Through engagement and advocacy, BCI applies its influence on companies in which we invest, our partners, and other participants in capital markets. We do this to increase transparency surrounding ESG risks, improve companies’ long-term performance, and promote the stability and integrity of capital markets.

Case Study: Advocating for Changes to the Canada Business Corporations Act

Beginning in 2014, BCI actively participated in the consultations by the Government of Canada on modernizing the Canada Business Corporations Act (CBCA). It included a mandatory advisory vote on executive compensation, adoption of diversity policies and targets, enhancing shareholder rights by improving the proxy voting system, as well as other governance-related issues.These consultations culminated in changes to the CBCA in 2019, and diversity requirements became effective in 2020. Companies formed under the CBCA, including about half of Canada’s largest publicly traded companies, will now align with and go beyond Canadian securities laws. It requires issuers to disclose details on policies, targets, and statistics for diversity1 in the boardroom and senior management and publish them in the annual shareholder meeting notice or proxy circular. If companies do not have such policies, targets, and statistics, they will need to comply or explain why not, and there are no quotas in the regulations.

The disclosure requirements now go beyond the TSX Composite Index of large companies encompassing smaller issuers under the CBCA that are on the TSX Venture and Canadian Securities Exchange.

1 Diversity is defined as including women, aboriginal peoples, persons with disabilities, and members of visible minorities.

Decrease in TSX Composite Index companies with all-male boards of directors

Source: Institutional Shareholder Services Inc.

Increase in TSX Composite Index company boards with at least 30 per cent female representation

Source: Institutional Shareholder Services Inc.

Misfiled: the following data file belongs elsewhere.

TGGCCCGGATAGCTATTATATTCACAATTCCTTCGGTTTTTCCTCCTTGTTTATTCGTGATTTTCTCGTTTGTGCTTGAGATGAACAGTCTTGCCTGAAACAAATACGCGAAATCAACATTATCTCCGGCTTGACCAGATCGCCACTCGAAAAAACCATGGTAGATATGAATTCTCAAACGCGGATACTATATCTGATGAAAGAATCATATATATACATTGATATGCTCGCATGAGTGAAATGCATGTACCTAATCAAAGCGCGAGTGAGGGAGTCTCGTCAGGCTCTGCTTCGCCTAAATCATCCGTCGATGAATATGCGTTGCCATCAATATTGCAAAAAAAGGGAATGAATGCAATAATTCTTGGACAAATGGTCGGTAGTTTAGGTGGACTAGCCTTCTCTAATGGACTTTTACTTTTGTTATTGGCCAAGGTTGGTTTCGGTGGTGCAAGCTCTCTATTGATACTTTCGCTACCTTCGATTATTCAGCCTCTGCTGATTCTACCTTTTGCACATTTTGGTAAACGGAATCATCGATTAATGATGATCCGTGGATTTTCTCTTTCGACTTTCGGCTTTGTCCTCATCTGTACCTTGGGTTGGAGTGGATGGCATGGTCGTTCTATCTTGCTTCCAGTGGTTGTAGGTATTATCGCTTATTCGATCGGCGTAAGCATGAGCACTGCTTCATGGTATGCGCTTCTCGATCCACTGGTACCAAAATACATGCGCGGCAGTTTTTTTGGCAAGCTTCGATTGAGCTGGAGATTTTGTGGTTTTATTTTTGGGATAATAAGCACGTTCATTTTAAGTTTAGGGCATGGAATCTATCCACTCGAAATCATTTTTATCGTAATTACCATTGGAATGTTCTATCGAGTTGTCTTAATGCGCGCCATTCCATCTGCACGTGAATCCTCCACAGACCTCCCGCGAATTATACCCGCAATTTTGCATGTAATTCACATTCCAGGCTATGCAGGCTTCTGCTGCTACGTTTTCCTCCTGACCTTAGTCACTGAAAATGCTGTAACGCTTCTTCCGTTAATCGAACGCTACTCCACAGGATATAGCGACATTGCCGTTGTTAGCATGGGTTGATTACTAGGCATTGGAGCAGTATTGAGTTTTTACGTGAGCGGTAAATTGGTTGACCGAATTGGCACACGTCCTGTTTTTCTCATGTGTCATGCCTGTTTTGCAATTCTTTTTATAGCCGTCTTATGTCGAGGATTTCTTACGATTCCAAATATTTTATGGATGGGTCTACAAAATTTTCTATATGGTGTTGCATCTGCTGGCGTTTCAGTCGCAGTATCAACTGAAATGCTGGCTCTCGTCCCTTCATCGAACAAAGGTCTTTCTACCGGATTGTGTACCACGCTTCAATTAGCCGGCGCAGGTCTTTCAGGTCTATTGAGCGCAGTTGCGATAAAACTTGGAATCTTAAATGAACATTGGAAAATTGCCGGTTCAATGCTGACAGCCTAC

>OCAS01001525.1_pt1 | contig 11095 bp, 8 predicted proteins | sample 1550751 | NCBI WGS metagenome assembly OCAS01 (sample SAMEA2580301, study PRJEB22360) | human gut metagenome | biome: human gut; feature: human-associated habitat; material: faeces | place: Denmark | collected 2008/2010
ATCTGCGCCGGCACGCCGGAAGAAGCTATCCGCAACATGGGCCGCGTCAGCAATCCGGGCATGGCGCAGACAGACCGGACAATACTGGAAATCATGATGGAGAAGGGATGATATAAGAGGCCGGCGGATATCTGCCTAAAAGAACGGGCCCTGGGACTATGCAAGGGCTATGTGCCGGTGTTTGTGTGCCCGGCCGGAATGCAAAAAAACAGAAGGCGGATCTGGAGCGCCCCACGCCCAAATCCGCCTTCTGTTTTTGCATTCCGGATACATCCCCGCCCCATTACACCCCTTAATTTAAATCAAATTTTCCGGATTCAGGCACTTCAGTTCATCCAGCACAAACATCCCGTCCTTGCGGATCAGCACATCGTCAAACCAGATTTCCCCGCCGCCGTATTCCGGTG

Increase in TSX Composite Index company boards with a gender diversity target

Source: Institutional Shareholder Services Inc.

Proxy Voting

As a shareholder in public companies, BCI has the right to vote on various issues at company meetings.

Our voting guidelines help direct our decisions and serve to advise our investee companies of our expectations related to ESG matters. Our voting decisions are published in advance.

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Direct and Collaborative Engagements

BCI seeks to directly engage with companies in constructive dialogue to encourage improvements, depending on our level of control and influence, where we identify an ESG risk that should be managed. We collaborate with like-minded investors to increase our capacity to influence companies and learn about best practices across industries. Through our asset management activities in private companies, where we hold board seats or otherwise have material shareholder influence, BCI uses its influence to ensure management teams are monitoring and managing ESG risks.

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Policy Advocacy

BCI selectively seeks opportunities to engage at the policy or market level. We use our influence to advocate or show support for public policy and regulatory changes that make ESG principles part of the regulatory framework and improve the investment environment for our clients.
Either directly or through the organizations that we participate in, we can apply influence to address systemic risks, such as climate change, with the expectation that it will lead to greater stability and integrity within the capital markets.

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